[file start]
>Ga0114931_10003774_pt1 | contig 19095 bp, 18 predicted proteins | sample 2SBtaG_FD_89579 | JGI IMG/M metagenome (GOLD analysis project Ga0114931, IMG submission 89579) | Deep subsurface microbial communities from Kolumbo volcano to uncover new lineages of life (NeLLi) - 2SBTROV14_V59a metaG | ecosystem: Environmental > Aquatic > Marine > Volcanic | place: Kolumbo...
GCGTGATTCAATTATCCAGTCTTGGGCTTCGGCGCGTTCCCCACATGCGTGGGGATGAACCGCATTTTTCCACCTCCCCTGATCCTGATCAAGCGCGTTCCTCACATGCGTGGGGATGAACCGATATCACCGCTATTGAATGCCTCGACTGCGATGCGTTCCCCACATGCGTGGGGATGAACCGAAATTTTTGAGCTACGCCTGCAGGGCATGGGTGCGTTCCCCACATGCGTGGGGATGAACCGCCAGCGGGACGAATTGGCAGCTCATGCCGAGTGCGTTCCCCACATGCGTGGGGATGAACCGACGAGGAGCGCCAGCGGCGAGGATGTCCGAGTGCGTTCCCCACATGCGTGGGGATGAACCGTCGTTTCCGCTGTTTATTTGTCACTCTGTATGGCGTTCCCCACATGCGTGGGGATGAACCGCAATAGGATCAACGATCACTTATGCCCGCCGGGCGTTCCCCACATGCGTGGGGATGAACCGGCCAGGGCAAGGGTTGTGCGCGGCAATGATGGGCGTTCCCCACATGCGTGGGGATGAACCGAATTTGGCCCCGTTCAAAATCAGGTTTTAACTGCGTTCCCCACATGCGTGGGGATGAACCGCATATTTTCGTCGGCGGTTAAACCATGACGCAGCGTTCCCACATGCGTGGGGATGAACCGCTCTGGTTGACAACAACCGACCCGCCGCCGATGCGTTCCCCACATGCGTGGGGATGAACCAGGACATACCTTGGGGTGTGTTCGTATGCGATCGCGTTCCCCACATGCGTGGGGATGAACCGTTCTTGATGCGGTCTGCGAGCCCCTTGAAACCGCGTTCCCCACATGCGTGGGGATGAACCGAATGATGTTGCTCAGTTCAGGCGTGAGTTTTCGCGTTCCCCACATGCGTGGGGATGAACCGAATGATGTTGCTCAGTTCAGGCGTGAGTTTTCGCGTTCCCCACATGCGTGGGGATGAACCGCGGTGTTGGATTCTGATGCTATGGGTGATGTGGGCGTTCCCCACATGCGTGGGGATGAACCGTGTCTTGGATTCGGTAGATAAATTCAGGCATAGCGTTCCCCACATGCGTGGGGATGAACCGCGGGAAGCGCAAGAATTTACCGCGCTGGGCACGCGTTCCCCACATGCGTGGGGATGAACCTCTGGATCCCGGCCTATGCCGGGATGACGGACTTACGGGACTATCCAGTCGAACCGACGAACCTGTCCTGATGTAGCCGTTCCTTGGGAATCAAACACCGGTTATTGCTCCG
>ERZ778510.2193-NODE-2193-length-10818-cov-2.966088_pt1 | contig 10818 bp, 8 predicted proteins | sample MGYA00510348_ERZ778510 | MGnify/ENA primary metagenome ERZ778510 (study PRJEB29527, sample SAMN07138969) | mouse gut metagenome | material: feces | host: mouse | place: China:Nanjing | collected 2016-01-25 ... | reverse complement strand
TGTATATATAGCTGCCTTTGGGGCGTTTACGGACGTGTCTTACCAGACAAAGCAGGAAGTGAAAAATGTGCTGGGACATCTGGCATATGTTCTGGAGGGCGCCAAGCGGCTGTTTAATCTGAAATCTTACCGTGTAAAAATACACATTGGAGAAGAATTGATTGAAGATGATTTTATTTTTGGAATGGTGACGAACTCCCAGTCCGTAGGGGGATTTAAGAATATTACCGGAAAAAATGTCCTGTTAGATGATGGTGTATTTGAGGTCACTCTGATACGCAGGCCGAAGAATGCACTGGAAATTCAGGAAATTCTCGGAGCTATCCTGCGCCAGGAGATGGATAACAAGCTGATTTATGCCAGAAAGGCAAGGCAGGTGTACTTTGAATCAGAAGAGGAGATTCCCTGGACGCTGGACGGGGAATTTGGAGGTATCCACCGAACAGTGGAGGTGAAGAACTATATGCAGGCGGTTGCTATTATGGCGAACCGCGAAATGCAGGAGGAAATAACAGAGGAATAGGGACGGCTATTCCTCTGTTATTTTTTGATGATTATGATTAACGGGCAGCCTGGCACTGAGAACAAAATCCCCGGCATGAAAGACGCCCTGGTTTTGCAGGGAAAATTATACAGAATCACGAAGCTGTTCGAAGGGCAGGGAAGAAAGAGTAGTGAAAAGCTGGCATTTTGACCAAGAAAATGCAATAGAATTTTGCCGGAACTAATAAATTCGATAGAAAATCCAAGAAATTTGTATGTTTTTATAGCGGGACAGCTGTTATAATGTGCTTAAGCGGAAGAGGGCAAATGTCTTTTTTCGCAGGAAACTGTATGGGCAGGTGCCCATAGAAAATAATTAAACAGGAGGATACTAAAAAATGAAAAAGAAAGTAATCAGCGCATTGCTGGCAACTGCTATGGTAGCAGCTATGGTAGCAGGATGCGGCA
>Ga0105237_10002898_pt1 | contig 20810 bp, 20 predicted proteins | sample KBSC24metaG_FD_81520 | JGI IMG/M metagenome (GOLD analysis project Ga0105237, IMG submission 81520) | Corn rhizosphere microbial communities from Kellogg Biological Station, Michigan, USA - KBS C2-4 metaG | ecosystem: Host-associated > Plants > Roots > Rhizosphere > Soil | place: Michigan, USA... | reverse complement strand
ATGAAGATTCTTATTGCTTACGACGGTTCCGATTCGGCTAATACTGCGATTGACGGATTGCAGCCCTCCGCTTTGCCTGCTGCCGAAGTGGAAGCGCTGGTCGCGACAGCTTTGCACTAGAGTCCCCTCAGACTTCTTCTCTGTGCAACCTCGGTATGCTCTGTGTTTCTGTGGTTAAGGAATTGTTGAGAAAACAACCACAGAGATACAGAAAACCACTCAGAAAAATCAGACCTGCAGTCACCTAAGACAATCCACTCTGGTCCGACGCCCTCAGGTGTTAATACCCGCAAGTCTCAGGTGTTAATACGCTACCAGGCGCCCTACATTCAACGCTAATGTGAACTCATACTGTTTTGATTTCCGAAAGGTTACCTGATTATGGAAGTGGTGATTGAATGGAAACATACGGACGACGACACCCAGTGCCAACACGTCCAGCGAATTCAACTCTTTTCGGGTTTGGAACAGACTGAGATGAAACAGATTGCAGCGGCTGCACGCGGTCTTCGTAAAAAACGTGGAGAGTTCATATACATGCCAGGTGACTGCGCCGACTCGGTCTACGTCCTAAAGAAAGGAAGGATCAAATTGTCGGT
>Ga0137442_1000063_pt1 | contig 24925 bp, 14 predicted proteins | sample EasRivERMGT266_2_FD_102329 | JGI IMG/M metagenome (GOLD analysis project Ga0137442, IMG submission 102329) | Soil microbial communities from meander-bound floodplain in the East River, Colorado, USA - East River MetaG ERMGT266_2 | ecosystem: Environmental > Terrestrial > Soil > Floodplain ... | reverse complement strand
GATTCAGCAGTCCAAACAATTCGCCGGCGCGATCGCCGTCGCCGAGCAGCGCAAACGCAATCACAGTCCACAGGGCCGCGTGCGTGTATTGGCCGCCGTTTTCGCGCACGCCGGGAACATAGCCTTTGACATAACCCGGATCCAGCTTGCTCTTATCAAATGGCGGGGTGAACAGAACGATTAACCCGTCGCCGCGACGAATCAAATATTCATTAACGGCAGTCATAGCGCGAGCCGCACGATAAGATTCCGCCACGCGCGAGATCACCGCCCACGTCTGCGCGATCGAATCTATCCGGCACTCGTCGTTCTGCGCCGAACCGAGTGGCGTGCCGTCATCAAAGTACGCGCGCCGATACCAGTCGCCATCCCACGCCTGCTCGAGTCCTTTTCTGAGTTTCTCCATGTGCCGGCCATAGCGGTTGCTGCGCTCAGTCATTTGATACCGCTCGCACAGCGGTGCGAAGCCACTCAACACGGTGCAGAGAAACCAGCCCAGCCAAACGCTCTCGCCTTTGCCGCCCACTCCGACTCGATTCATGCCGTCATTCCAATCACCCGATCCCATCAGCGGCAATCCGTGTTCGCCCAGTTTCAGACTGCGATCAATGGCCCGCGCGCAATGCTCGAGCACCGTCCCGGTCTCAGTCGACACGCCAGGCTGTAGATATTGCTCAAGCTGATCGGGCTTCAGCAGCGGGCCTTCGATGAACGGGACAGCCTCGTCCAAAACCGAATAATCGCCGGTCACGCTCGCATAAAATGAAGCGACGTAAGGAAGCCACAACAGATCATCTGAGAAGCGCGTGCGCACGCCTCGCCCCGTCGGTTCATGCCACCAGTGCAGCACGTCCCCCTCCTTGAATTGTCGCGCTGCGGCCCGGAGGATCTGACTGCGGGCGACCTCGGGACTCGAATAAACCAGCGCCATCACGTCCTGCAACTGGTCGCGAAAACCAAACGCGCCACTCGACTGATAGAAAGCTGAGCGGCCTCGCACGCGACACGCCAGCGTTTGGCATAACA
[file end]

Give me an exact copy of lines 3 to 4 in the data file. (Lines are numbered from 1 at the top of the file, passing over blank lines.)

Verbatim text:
>ERZ778510.2193-NODE-2193-length-10818-cov-2.966088_pt1 | contig 10818 bp, 8 predicted proteins | sample MGYA00510348_ERZ778510 | MGnify/ENA primary metagenome ERZ778510 (study PRJEB29527, sample SAMN07138969) | mouse gut metagenome | material: feces | host: mouse | place: China:Nanjing | collected 2016-01-25 ... | reverse complement strand
TGTATATATAGCTGCCTTTGGGGCGTTTACGGACGTGTCTTACCAGACAAAGCAGGAAGTGAAAAATGTGCTGGGACATCTGGCATATGTTCTGGAGGGCGCCAAGCGGCTGTTTAATCTGAAATCTTACCGTGTAAAAATACACATTGGAGAAGAATTGATTGAAGATGATTTTATTTTTGGAATGGTGACGAACTCCCAGTCCGTAGGGGGATTTAAGAATATTACCGGAAAAAATGTCCTGTTAGATGATGGTGTATTTGAGGTCACTCTGATACGCAGGCCGAAGAATGCACTGGAAATTCAGGAAATTCTCGGAGCTATCCTGCGCCAGGAGATGGATAACAAGCTGATTTATGCCAGAAAGGCAAGGCAGGTGTACTTTGAATCAGAAGAGGAGATTCCCTGGACGCTGGACGGGGAATTTGGAGGTATCCACCGAACAGTGGAGGTGAAGAACTATATGCAGGCGGTTGCTATTATGGCGAACCGCGAAATGCAGGAGGAAATAACAGAGGAATAGGGACGGCTATTCCTCTGTTATTTTTTGATGATTATGATTAACGGGCAGCCTGGCACTGAGAACAAAATCCCCGGCATGAAAGACGCCCTGGTTTTGCAGGGAAAATTATACAGAATCACGAAGCTGTTCGAAGGGCAGGGAAGAAAGAGTAGTGAAAAGCTGGCATTTTGACCAAGAAAATGCAATAGAATTTTGCCGGAACTAATAAATTCGATAGAAAATCCAAGAAATTTGTATGTTTTTATAGCGGGACAGCTGTTATAATGTGCTTAAGCGGAAGAGGGCAAATGTCTTTTTTCGCAGGAAACTGTATGGGCAGGTGCCCATAGAAAATAATTAAACAGGAGGATACTAAAAAATGAAAAAGAAAGTAATCAGCGCATTGCTGGCAACTGCTATGGTAGCAGCTATGGTAGCAGGATGCGGCA